Time for the ClueGun...literally!

Dear Miss Snark,

Here is something I have been wondering after months of reading your sample queries. Suppose one is trying to find an agent for a manuscript wherein it seems all along that Miss Scarlett did it in the Library with the Rope, but at the end it turns out through some masterful plot twist that in fact it was Colonel Mustard in the Billiard Room with the Lead Pipe, and he and Mr. Green have been conspiring to frame Miss Scarlett because she threatened to tell Mrs. White that far from wanting to marry her, Colonel Mustard really intends to elope with Mrs. Peacock, Professor Plum's intended, whom he's been boffing for months. Mr. Green's motive,
the greatest secret of all, is also revealed in an even more masterful plot twist.

The question is, should the author tell the agent in the query letter that the novel is a clever-ish interpretation of Clue where Colonel Mustard did it but the reader is led to believe it was Miss Scarlett until the very end, or, should the author just allude in vague terms to the fact it's a saucy new rendition of a cultural icon with a delightfully clever surprise ending? Your sample queries seem to be more of the "vague allusions" persuasion, but it seems to me that cutting to the chase would make the agent's life easier. What say you?

I say if you start telling me that you work is a saucy rendition and/or clever reinterpretation, I'm going to stop reading and hit you over the head with the ClueGun (trademark Miss Snark, patent pending).

Don't tell me it's clever: be clever.
Don't tell me it's funny: be funny.

And don't tell me the entire plot in the cover letter; that goes in the synopsis.

Do we need to review the Keys to Success in a query letter?

1. What is this?
2. Who is the hero and what happens to him in 35 words or less in the first chapter of the book.
3. Why should I want to read on?

4. Who are you (not your name, I can read your signature we hope) but a little bit about you and why you are fabulous.

5. If you have room you can mention how much you love Killer Yapp's festive new Yankees cap.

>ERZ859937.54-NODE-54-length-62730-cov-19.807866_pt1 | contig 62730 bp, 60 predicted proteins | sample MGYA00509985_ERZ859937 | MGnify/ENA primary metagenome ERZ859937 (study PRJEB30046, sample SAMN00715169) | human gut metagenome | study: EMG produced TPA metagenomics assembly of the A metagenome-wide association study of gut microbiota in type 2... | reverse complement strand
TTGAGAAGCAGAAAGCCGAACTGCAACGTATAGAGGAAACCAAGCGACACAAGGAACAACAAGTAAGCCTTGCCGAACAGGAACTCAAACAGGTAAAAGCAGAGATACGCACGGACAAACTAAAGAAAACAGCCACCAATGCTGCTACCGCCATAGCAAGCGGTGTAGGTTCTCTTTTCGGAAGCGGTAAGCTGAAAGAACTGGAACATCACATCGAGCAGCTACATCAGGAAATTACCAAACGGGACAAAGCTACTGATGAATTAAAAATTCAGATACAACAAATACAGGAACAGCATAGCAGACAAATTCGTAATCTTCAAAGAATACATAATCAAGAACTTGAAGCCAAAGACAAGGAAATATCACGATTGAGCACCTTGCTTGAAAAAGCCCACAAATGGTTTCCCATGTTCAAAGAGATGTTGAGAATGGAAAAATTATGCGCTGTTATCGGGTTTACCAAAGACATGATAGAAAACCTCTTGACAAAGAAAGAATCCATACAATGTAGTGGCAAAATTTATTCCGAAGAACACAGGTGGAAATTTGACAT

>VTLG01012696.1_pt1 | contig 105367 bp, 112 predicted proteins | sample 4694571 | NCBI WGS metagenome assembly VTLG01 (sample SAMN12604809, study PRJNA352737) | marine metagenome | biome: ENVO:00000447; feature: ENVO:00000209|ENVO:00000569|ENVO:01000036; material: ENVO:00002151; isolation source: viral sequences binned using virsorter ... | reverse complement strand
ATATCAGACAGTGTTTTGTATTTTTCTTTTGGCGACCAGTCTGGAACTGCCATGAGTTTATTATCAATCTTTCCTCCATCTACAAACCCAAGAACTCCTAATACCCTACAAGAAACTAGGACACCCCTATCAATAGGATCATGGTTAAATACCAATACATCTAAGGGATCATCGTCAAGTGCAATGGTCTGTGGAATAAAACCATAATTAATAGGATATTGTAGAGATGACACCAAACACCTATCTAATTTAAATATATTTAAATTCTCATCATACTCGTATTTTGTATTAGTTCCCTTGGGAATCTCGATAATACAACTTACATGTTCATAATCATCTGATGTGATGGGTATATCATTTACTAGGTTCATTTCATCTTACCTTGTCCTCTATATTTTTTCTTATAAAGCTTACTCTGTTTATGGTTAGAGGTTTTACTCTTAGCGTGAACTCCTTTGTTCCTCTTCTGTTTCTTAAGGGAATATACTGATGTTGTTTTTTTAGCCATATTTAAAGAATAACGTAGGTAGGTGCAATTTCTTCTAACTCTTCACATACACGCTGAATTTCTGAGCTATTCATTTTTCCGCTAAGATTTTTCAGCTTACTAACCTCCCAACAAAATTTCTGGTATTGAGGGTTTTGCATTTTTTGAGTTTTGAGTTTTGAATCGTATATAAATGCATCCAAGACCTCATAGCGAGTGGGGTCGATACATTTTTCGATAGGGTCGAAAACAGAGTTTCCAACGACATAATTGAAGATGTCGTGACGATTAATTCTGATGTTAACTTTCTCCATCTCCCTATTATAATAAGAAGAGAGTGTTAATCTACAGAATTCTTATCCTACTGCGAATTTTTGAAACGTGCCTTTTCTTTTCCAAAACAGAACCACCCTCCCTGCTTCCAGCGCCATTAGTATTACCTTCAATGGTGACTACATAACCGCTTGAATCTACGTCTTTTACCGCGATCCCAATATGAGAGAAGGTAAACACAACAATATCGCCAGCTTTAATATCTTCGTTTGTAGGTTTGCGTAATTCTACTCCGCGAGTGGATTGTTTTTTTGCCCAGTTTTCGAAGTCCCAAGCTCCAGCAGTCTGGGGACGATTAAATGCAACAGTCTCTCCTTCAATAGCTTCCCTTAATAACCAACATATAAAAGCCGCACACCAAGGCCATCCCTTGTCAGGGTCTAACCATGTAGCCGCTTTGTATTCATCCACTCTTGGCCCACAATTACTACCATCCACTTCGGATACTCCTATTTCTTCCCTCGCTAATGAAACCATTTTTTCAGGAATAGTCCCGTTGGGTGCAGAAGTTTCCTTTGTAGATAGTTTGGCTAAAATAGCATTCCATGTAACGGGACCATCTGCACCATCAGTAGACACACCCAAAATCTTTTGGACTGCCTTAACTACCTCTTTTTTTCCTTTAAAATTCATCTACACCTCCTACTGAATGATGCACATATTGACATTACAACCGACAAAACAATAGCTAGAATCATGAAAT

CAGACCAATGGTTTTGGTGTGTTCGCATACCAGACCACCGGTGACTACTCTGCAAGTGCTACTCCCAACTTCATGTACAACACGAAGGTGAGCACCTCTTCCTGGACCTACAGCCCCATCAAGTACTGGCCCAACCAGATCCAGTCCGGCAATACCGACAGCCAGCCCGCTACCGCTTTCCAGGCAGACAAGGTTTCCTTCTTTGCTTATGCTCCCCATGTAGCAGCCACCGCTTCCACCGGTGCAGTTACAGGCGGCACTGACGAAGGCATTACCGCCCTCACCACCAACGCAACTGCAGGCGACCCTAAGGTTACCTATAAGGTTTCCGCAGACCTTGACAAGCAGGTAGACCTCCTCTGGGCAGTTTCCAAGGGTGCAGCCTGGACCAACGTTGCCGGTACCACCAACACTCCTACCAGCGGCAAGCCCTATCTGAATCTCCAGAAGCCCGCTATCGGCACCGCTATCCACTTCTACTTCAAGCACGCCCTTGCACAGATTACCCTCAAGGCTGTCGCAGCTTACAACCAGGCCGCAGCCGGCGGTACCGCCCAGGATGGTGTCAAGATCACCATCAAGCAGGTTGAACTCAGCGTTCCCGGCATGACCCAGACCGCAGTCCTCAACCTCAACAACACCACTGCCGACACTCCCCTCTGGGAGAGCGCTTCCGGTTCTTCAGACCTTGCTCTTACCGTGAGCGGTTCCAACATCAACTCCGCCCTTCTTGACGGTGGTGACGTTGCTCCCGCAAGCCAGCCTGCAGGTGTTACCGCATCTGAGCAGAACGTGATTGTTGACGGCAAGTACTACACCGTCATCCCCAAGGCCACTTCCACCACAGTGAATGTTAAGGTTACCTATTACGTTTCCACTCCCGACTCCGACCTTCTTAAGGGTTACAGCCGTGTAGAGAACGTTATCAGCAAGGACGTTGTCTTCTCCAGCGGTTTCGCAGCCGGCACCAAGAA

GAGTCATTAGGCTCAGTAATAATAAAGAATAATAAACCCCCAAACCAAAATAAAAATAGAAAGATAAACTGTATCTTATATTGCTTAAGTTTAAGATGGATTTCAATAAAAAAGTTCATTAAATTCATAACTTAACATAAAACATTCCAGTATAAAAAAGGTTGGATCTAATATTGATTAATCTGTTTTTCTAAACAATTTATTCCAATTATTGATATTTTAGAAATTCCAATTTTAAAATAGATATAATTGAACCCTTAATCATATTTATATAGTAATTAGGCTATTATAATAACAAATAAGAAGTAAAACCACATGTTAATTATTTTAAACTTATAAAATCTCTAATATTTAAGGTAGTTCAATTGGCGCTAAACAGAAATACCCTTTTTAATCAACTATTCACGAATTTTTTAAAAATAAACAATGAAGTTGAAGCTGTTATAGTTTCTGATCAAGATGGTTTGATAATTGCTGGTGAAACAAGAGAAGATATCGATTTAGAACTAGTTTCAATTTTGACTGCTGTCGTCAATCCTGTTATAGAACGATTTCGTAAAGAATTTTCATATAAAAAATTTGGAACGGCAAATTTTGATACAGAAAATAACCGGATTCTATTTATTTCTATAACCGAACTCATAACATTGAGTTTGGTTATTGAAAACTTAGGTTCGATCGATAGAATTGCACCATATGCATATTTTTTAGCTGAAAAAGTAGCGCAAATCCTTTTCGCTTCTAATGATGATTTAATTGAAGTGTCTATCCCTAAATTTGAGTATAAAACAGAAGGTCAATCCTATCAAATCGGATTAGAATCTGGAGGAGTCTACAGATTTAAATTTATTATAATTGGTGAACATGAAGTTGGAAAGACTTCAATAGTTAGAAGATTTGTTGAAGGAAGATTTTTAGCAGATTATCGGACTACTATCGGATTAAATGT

You should also know that Clue the game IS trademarked and using it is a huge red flag. You'll need to address that issue specifically.


HawkOwl said...

LOL! See, I told you style sucks, and you wouldn't believe me. The question isn't really about the metaphorical Clue novel, but simply, if there is a clever plot twist at the end, should you tell the agent up front what the plot twist is, or should you just say there is a clever plot twist and let him/her find out on his/her own? I just thought you'd be more likely to post my question if I put in more words than that. :)

Style obfuscates meaning. Thanks for the clue!

MaNiC MoMMy™ said...

My head is spinning in the billiard room because of a lead pipe that either Mrs. Peacock or Colonel Mustard used to hit me over the head after I read this description!

Anonymous said...

The submitter should visit Evil Editor.

Kanani said...

Please forward Killer Yapp wearing the festive Yankees Cap and I will tell you IF I think he's as adorable than my Louie in a dishwasher.

Poohba said...

I'm sorry to hear Killer Yap has been so misled in things baseball.

I would gladly send him a Detroit Tigers cap with my next query if there wasn't that darned prohibition about tucking in extra items into the envelope.

Anonymous said...

Cutting to the apparent meaning of the original wordy question, I would also like to know whether agents want to know all the "secrets" up front.